Jewish Leaders Condemn Perdue’s Nazi Analogy, Demand Apology

February 15, 2022

Today, Georgia Jewish leaders, State Representative Mike Wilensky and Rabbi Ellen Nemhauser, held a press conference to condemn comments made by former Senator David Perdue that surfaced in a video on Friday.

The Jerusalem Post reported that in the newly-revealed video, Perdue compared Twitter’s banning of Donald Trump from their platform to Nazi Germany. Previously, in his 2020 campaign, Perdue ran an ad which enlarged the nose of his opponent, Jon Ossoff, who is Jewish, in a portrayal that critics immediately denounced as antisemitic.

“Look at President Trump — if the next president can lose the right to be on Twitter, I mean, where are we, where are the rest of us? … When individual citizens lose the right of free voice, then we turn into a Germany in 1933, a Russia in 1919, Cuba in 1959 and Venezuela today,” Perdue said in the video.

Watch a video of the press conference here, and see quotes from speakers below.

“As a Jewish person, Perdue’s comments make me sad and angry — regardless of your party affiliation or your faith, these comments are ignorant, harmful, and wrong. To compare a social media platform, a private company, banning a user for spreading disinformation to Nazi Germany, the Holocaust, under which six million Jews as well as at least five million others were murdered for their ethnicity, political beliefs, or sexual orientaiton, is absolutely unacceptable,” said State Rep. Mike Wilensky. “To make a comment like this while running for our state’s highest office shows that David Perdue is unfit to be Georgia’s next governor. David Perdue should be ashamed of his comments — he should retract them immediately and apologize to not only Georgia’s Jewish community, but the whole Jewish community.”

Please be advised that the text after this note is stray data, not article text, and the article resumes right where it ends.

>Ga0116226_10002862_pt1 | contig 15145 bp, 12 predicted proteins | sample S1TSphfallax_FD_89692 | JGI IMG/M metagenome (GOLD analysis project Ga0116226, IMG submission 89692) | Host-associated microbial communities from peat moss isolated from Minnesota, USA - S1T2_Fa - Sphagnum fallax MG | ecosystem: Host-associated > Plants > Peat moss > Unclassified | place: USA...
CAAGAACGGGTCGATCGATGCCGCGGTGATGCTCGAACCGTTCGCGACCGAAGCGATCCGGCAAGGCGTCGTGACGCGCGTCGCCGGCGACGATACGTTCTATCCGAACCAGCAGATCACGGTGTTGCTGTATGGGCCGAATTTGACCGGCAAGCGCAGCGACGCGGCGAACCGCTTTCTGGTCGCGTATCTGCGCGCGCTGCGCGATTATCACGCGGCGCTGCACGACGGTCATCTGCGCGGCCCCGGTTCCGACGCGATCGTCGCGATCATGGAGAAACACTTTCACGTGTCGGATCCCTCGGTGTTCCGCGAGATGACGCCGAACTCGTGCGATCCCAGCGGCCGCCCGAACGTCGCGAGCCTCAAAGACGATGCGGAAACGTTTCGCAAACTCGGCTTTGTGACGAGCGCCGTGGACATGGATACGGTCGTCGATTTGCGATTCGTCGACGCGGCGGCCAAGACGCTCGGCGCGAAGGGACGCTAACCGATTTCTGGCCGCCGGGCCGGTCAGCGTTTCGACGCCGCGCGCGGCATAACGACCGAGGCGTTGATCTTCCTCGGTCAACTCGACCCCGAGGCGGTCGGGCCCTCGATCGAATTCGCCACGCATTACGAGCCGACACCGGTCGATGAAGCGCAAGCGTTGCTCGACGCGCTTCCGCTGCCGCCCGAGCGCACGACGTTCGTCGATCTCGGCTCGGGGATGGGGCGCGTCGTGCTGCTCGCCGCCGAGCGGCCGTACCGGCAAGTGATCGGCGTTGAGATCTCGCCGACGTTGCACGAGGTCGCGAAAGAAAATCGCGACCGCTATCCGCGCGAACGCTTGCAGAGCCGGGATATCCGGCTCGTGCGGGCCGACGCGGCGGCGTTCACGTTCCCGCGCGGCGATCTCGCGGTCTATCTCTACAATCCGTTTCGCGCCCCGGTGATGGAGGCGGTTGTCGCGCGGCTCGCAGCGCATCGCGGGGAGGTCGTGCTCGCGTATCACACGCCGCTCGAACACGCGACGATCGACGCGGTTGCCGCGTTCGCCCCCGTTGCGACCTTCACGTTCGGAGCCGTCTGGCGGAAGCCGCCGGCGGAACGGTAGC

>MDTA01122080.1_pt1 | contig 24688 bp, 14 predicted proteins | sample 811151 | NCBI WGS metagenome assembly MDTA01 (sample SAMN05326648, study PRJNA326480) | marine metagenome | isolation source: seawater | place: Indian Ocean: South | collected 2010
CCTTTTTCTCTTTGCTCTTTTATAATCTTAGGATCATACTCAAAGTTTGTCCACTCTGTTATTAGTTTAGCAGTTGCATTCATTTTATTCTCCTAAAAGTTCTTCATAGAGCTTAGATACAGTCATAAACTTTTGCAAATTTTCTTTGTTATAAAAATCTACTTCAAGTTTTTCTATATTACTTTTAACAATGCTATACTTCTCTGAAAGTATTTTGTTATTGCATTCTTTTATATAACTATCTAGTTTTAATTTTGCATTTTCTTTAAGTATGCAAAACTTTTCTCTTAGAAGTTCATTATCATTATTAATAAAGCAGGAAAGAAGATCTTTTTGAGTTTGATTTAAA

“Comparing the actions of Nazis in Germany in 1933 to a social media outlet banning inflammatory speech – that is understood to be contributing to an uptick in our hate crimes and antisemitism – is both ignorant and shameful,” stated Rabbi Ellen Nemhauser. “Antisemitism is on the rise, and words from our leaders matter. I’m hopeful that Mr. Perdue will reconsider his comment and apologize to the Jewish people and all others who identify with victims of the Holocaust.”


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